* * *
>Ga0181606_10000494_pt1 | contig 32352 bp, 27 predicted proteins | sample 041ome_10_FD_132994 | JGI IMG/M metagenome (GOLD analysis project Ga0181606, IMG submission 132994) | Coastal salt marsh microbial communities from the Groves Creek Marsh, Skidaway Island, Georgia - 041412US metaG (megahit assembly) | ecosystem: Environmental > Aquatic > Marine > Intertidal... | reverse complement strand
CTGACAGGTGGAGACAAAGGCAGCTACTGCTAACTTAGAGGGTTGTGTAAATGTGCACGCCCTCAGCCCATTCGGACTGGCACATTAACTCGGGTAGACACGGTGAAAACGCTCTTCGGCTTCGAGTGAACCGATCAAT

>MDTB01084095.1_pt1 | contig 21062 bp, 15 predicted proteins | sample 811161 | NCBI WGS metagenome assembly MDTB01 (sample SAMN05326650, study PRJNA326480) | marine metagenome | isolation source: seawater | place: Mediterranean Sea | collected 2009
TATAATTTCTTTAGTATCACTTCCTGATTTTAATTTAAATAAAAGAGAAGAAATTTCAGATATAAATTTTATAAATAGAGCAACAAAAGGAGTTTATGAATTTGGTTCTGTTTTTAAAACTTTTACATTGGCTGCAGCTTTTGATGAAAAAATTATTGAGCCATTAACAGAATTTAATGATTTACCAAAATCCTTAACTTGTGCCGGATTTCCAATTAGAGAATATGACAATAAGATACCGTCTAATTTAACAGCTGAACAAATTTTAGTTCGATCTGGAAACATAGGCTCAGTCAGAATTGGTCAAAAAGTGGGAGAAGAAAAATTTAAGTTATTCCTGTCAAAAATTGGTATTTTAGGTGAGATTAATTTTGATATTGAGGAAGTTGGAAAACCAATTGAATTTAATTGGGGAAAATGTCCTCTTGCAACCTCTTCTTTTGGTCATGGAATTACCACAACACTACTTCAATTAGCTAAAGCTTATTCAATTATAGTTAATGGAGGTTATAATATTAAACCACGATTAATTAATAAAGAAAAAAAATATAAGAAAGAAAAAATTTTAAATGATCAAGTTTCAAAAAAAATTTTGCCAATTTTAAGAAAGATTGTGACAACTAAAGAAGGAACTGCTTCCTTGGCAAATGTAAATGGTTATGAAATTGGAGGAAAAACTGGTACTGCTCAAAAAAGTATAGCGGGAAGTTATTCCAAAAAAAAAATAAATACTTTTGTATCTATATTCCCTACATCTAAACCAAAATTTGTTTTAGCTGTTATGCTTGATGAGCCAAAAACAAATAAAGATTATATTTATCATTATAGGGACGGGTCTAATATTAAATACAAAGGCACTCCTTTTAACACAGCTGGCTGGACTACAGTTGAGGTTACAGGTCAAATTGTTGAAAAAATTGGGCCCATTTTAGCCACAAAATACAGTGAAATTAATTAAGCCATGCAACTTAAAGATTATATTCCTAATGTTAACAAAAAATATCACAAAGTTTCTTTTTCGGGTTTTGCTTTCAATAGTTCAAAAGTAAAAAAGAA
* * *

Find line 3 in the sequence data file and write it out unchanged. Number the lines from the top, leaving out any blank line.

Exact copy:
>MDTB01084095.1_pt1 | contig 21062 bp, 15 predicted proteins | sample 811161 | NCBI WGS metagenome assembly MDTB01 (sample SAMN05326650, study PRJNA326480) | marine metagenome | isolation source: seawater | place: Mediterranean Sea | collected 2009